Siberian Worms Buried in Arctic Permafrost for 42,000 Years Come Back to Life

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Two ancient nematodes from the Pleistocene age are moving and eating normally again for the first time since the Pleistocene age. The roundworms, original from two areas of Siberia, came back to life in Petri dishes, according to a scientific study

Russian scientists from the Institute of Physico-Chemical and Biological Problems of Soil Science, the Moscow State University, the Pertsov White Sea Biological Station which is part of Moscow State University, the Higher School of Economics in Moscow in collaboration with the Department of Geosciences at Princeton University defrosted and analyzed some 300 prehistoric worms from different ages and origins.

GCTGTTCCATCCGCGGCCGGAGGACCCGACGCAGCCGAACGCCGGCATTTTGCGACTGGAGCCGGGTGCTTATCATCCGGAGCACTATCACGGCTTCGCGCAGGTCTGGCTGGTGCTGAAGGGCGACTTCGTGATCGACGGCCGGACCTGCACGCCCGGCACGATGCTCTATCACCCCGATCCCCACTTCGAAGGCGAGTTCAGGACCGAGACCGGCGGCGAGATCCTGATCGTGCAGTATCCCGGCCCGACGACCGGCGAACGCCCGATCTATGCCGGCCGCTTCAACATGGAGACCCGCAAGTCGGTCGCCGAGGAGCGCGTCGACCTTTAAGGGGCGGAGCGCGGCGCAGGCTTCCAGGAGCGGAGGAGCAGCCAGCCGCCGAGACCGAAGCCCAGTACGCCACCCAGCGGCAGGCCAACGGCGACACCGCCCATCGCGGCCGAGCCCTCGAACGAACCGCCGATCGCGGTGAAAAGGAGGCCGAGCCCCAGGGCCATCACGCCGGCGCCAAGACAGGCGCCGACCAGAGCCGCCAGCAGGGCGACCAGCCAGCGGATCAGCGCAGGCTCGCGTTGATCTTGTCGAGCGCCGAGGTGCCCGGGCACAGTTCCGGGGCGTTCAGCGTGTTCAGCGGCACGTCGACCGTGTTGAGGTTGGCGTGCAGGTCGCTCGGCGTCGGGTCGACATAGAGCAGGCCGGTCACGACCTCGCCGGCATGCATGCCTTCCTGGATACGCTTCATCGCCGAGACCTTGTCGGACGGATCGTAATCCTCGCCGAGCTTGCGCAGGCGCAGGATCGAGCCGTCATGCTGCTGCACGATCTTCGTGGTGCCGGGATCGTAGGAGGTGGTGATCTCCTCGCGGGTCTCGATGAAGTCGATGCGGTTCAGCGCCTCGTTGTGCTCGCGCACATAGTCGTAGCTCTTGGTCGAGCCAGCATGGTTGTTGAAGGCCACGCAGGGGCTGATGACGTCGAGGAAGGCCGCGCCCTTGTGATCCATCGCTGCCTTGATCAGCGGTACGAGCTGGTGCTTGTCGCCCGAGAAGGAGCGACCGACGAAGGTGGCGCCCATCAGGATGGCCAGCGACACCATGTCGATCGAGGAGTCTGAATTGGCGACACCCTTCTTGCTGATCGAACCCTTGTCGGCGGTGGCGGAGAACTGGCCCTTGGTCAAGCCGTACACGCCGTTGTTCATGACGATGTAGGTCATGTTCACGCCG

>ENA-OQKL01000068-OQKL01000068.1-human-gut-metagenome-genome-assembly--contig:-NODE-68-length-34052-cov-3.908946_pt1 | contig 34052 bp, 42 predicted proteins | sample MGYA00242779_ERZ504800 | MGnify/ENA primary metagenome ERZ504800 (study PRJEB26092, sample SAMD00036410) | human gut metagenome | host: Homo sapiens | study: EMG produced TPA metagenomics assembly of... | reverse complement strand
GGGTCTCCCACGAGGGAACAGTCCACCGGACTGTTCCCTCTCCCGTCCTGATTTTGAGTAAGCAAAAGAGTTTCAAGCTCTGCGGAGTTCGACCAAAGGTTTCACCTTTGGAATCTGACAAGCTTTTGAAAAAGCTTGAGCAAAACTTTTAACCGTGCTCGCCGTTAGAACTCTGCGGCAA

After being defrosted, two of the nematodes in the bunch showed signs of life. According to a report from Yakutia,


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